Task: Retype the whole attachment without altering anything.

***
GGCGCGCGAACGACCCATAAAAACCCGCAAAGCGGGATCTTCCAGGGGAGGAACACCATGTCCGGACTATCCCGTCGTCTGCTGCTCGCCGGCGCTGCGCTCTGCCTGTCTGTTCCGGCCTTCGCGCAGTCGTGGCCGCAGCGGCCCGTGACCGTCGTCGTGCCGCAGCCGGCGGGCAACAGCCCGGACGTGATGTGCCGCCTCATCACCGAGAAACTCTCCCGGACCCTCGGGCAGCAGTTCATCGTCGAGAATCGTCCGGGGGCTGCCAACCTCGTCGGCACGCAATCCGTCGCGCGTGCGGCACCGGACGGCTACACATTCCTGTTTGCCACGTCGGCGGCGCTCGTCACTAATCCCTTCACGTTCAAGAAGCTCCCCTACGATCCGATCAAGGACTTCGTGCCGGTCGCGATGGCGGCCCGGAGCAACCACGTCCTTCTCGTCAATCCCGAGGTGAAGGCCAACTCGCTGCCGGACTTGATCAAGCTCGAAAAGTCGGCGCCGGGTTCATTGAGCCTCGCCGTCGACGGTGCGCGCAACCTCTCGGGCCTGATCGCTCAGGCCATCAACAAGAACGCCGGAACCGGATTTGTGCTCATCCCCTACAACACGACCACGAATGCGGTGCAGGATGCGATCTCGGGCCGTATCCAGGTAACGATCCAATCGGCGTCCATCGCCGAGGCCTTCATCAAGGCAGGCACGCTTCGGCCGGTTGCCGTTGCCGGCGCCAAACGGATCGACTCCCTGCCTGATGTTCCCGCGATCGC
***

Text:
GGCGCGCGAACGACCCATAAAAACCCGCAAAGCGGGATCTTCCAGGGGAGGAACACCATGTCCGGACTATCCCGTCGTCTGCTGCTCGCCGGCGCTGCGCTCTGCCTGTCTGTTCCGGCCTTCGCGCAGTCGTGGCCGCAGCGGCCCGTGACCGTCGTCGTGCCGCAGCCGGCGGGCAACAGCCCGGACGTGATGTGCCGCCTCATCACCGAGAAACTCTCCCGGACCCTCGGGCAGCAGTTCATCGTCGAGAATCGTCCGGGGGCTGCCAACCTCGTCGGCACGCAATCCGTCGCGCGTGCGGCACCGGACGGCTACACATTCCTGTTTGCCACGTCGGCGGCGCTCGTCACTAATCCCTTCACGTTCAAGAAGCTCCCCTACGATCCGATCAAGGACTTCGTGCCGGTCGCGATGGCGGCCCGGAGCAACCACGTCCTTCTCGTCAATCCCGAGGTGAAGGCCAACTCGCTGCCGGACTTGATCAAGCTCGAAAAGTCGGCGCCGGGTTCATTGAGCCTCGCCGTCGACGGTGCGCGCAACCTCTCGGGCCTGATCGCTCAGGCCATCAACAAGAACGCCGGAACCGGATTTGTGCTCATCCCCTACAACACGACCACGAATGCGGTGCAGGATGCGATCTCGGGCCGTATCCAGGTAACGATCCAATCGGCGTCCATCGCCGAGGCCTTCATCAAGGCAGGCACGCTTCGGCCGGTTGCCGTTGCCGGCGCCAAACGGATCGACTCCCTGCCTGATGTTCCCGCGATCGC